This has to be the last one of these, right? Games are being played. Pitchers are going more than two innings. Clearly we’re past the point where feature articles are being written about ballplayers rededicating themselves and all of that, right?
Oh well, for now at least, here’s the last one: Nick Swisher:
Yet few think of Swisher in that company, and he knows he’s running out of time to change outside perceptions. After a generally down year in 2011, he rededicated himself to his offseason workouts. He showed up ripped, and said he’s quicker, stronger, and faster than ever before—something manager Joe Girardi couldn’t help but notice.
“He’s all three of those—quicker, stronger, and faster. I think he gets around the bases better, I watch him in the outfield, I watched him play first base the other day—he’s swung the bat well,” Girardi said.
That “outside perceptions” stuff is about how, despite being a pretty darn productive player overall, people tend to think of him as more of a goofball than as a solid, dedicated ballplayer.
Gee, if only people stopped making such unwarranted assumptions.
It was first reported that the Blue Jays and Jose Bautista were close to a deal last night. Now Ken Rosenthal reports that the deal is near completion. It will likely a two-year contract in the $35-40 million range.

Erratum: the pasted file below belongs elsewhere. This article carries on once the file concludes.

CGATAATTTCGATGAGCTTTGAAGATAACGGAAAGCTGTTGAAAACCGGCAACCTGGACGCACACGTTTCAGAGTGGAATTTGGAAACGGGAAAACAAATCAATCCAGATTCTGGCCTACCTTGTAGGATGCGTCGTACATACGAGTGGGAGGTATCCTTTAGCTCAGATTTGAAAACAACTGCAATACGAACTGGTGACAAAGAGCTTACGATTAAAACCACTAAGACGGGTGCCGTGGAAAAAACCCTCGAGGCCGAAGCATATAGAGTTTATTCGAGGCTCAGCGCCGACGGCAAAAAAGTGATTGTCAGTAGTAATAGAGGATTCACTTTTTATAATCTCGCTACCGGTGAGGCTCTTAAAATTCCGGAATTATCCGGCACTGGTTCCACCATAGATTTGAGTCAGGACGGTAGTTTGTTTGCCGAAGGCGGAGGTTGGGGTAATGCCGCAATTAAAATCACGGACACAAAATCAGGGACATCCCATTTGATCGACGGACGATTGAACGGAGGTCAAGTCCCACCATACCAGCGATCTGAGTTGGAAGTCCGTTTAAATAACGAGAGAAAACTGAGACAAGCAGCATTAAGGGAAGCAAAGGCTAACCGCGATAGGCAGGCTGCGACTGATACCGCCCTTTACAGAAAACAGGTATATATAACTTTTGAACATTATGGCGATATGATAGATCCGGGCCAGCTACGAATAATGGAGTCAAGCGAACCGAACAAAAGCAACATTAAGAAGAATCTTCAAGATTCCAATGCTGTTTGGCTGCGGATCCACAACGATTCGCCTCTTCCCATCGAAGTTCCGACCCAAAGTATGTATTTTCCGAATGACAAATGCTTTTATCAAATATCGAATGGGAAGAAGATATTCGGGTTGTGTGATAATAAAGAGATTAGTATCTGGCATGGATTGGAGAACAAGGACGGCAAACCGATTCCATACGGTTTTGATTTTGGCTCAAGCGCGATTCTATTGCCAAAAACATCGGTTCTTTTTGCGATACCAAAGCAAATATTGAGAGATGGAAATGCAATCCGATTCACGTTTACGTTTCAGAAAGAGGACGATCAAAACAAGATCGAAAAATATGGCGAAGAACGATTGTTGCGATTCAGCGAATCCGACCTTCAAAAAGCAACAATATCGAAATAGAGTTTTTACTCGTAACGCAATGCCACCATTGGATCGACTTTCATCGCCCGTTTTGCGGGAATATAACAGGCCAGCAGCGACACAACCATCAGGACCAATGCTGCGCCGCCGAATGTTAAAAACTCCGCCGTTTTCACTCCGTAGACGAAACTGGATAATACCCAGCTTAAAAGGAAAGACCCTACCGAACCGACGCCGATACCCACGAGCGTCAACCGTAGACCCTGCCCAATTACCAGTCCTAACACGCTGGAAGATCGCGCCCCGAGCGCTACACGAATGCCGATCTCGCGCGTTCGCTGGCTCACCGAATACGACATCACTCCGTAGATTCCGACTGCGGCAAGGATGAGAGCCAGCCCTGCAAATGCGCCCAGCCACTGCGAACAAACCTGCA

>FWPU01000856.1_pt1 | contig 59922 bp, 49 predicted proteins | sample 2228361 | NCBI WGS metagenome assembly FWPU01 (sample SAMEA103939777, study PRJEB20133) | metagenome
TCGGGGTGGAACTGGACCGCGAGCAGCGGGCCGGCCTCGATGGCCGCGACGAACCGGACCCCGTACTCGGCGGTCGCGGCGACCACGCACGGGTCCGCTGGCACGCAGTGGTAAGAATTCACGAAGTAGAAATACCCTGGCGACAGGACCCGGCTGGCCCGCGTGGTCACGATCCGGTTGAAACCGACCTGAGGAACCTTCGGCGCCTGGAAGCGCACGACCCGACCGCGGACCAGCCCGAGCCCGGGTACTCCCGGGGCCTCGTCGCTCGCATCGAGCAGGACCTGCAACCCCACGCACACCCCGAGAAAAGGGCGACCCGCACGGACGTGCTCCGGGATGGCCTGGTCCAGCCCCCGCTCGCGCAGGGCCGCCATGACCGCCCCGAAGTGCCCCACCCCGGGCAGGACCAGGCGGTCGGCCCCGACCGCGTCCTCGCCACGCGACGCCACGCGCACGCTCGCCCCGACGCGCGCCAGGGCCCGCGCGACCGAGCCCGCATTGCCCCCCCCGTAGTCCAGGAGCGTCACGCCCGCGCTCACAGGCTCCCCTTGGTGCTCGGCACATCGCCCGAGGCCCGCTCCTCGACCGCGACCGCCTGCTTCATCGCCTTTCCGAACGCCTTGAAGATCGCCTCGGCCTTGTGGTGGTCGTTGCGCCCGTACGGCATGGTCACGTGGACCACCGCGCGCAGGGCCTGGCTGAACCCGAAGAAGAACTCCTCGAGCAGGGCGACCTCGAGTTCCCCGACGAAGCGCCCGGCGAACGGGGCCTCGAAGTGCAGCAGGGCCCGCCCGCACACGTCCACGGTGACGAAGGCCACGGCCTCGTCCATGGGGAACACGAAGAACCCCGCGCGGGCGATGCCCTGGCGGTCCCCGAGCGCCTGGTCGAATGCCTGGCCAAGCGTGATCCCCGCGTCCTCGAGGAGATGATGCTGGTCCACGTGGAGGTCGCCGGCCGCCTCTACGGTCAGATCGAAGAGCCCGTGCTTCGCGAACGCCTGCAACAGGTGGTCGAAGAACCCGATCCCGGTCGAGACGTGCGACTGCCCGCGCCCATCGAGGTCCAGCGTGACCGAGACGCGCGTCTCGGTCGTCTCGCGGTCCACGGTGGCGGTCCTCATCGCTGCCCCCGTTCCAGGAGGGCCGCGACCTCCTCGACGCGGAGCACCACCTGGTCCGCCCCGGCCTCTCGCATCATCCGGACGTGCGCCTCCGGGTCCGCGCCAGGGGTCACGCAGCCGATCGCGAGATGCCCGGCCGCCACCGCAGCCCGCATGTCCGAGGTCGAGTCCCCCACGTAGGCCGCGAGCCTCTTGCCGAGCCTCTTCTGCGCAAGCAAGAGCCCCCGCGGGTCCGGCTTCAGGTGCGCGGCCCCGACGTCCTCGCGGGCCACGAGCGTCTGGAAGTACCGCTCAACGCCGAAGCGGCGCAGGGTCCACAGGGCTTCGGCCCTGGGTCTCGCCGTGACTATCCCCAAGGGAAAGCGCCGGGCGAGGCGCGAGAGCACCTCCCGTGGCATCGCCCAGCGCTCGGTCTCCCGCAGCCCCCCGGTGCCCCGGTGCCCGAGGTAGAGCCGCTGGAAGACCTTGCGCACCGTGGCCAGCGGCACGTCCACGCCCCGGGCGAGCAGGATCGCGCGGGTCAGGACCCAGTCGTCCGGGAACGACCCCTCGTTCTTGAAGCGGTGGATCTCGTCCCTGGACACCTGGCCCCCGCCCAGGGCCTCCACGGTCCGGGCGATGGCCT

Bautista had a tough 2016, hitting .234/.366/.452 with 22 home runs and 69 RBI, and some clubs likely considered a long-term deal for the 36-year-old too risky, this leading to the relative lack of reported interest in Bautista by other clubs. But back-to-back ALCS appearances by the Jays and the success and popularity Bautista has experienced in Toronto make his re-signing there a pretty sensible move for all involved.
The Jays, who already lost Edwin Encarnacion to free agency, get their slugger back on a short term deal. Unlike anyone else, they don’t have to give up the draft pick attached to him via the qualifying offer. Bautista, in turn, will make, on average, more than he would’ve made on the qualifying offer if he would’ve accepted it and a raise over the $14 million he made in 2016.
The Padres have signed Trevor Cahill to a one-year, $1.75 million contract.
As recently as the middle of the 2015 season it looked like Cahill’s career would meet a premature end, but after being released by the Braves and signing with the Cubs in August of that season he has been a remarkably effective reliever. He has posted a 2.61 ERA in 61 games in Chicago and has posted a strikeout rate far above his career norms.
He’s not someone you necessarily want taking the hill when the leverage is high, but in San Diego the leverage won’t be all that high all that often.